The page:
For nearly 30 years the Simien Mountains National Park has been designated a Unesco World Heritage site. In 1925 intrepid traveller Rosita Forbes described them in her book From Red Sea to Blue Nile, as 'the most marvellous of all Abyssinian landscapes' - their topography is unmatched by any other range in Africa.
We registered with the Parks Service and were assigned three local guides - each with a rifle. What they were going to protect us from I was never able to establish, but Ethiopians respect weapons and guns; it's an expression of their manhood.
With our armed escort, we trekked for several miles along an escarpment 3,500m high; it was like an alpine meadow, covered in gleaming yellow meskel 'daisy' flowers. As we walked on, the escarpment dissolved into an enormous plateau with a network of easy-to-follow undulating tracks, naturally defined by the movement of the locals and their flocks.
The clouds were hundreds of metres below us as we ventured towards the edge of a precipice that dropped sheer for about 2,500m; at the bottom, like a shimmering piece of silver thread, flowed the Tekeze River. Even at this height huge numbers of livestock roamed all over the lush highland slopes: cattle, mules, donkeys, goats, sheep - and thick-coated gelada baboons. All of them jostled to find the choicest blades of grass.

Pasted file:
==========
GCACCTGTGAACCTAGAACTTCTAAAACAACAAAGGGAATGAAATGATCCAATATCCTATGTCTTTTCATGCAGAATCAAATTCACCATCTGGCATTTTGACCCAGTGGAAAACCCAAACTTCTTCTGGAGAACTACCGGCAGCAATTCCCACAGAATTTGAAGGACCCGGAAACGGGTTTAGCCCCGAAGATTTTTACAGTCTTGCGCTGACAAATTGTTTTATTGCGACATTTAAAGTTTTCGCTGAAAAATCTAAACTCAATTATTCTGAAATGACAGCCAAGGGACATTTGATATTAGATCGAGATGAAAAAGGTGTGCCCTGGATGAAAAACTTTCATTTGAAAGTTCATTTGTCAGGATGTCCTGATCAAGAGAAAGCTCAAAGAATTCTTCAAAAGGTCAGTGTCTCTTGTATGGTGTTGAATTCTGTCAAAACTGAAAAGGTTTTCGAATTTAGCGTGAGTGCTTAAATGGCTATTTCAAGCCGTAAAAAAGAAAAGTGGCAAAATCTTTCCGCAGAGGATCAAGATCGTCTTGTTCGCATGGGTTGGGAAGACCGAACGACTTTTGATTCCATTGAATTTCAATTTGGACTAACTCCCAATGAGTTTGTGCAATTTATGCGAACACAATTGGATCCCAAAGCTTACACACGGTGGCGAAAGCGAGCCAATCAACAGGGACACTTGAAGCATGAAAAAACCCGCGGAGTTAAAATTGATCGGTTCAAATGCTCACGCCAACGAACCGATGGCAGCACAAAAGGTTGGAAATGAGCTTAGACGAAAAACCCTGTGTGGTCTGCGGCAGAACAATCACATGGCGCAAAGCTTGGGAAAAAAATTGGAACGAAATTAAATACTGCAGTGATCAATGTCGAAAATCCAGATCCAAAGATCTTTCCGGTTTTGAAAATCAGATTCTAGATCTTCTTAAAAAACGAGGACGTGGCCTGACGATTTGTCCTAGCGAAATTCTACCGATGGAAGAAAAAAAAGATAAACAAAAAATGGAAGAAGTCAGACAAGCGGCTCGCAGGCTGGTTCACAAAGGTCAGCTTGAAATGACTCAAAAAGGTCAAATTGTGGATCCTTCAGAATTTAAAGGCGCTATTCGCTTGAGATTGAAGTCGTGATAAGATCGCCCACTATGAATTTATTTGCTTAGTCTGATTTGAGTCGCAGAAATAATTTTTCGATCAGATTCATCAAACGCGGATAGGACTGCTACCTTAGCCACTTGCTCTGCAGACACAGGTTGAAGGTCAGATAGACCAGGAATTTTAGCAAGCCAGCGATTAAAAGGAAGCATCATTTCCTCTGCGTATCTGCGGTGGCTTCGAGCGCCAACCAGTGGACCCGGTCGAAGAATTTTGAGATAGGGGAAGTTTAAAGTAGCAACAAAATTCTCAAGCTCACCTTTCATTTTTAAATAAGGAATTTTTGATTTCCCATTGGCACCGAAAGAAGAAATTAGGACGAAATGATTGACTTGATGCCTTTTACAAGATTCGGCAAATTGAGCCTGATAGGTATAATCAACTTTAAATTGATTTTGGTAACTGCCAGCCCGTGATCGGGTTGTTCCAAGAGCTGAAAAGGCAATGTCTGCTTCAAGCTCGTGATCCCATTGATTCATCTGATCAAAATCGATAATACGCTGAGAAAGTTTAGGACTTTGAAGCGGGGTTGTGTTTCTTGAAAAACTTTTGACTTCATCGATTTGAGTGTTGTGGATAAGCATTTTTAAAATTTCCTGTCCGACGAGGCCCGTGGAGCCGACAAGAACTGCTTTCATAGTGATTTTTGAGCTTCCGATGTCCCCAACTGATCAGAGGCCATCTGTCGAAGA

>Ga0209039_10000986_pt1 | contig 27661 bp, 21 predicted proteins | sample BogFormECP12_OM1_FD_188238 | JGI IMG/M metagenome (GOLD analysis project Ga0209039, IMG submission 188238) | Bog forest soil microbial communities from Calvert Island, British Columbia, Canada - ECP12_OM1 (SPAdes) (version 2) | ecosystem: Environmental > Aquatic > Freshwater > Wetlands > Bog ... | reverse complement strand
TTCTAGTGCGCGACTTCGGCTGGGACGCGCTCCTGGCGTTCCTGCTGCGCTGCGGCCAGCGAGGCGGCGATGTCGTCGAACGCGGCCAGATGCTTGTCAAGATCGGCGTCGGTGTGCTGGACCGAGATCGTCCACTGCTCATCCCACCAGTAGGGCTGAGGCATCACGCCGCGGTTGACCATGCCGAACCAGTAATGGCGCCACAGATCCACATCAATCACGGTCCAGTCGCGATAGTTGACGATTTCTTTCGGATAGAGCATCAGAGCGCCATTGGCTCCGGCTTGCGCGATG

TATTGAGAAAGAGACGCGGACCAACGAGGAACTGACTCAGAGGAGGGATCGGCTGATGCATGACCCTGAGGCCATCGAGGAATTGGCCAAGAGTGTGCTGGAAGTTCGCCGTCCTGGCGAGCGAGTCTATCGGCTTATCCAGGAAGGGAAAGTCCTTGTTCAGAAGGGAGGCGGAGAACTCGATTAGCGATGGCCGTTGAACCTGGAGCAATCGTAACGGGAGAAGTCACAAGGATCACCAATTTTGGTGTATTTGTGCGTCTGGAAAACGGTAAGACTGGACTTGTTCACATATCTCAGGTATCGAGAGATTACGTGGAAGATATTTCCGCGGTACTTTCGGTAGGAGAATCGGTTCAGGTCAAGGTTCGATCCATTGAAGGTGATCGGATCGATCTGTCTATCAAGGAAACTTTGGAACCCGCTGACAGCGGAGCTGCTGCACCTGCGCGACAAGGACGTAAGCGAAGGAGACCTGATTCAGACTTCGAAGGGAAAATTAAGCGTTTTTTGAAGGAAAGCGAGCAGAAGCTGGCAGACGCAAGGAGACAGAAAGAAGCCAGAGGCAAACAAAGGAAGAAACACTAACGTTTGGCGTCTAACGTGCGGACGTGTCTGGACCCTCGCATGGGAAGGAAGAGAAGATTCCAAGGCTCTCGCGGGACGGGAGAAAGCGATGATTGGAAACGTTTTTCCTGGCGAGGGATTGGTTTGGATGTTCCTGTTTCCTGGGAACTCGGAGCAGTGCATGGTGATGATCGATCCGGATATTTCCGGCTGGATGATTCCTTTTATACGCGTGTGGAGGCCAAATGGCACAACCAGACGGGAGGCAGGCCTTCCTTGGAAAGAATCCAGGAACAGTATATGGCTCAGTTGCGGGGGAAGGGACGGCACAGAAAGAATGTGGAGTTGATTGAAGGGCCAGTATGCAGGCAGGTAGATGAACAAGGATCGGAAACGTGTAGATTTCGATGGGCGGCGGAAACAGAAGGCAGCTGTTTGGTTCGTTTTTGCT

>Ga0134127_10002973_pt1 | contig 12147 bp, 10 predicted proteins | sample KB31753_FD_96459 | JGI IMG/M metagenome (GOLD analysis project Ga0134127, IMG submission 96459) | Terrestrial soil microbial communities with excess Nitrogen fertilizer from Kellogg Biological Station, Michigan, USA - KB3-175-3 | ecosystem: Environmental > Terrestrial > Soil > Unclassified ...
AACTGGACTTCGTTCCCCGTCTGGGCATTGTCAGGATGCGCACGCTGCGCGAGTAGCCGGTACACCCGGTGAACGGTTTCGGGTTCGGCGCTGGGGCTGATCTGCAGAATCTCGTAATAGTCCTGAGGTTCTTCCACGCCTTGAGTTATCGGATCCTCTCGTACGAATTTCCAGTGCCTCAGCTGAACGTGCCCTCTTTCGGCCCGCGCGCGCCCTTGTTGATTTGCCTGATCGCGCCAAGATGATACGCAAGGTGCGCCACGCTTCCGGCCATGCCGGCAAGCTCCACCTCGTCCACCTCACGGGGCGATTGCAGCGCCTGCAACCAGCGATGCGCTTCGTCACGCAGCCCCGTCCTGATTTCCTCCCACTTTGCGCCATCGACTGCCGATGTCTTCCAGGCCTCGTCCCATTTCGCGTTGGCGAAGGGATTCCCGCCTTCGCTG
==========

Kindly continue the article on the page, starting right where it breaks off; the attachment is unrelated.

Suddenly, out of the mist, dozens of child-shepherds appeared shouting: "You, you, you! Gimme, gimme, gimme!" hopeful for a few coins or a pen, and wearing their distinctive knitted hats. With little or no education, 85% of the country's population live in rural areas, tending their animals.
In Ethiopia, the most interesting churches and caves are often hidden away above 3,000m, requiring a strenuous hike (or ride) uphill. High above Lalibela, the monastery of Ashetan Maryam was no exception. Sitting astride wiry but sure-footed mules we steadily weaved our way up to its 3,150m perch.
The higher we climbed, the narrower the track became, and the more boulders obstructed the path. In the end, even the mules couldn't cope with any weight on their backs and we hopped off for the final 300m push.
But when we reached the top, it was worth it: the Ethiopian countryside - verdant valley sides dotted with villages - spread out before us. It was easy to see why the monastery's resident priests say that, up here, they are "closer to heaven and God".
We could see back to Lalibela where, the day before, thousands of pilgrims had gathered in the courtyard of the Church of Bet Maryam to celebrate, with passion and religious fervour, the festival of Kiddus Yohannes - New Year's Day. This was a day of immense importance for Ethiopians, being the first of their new millennium.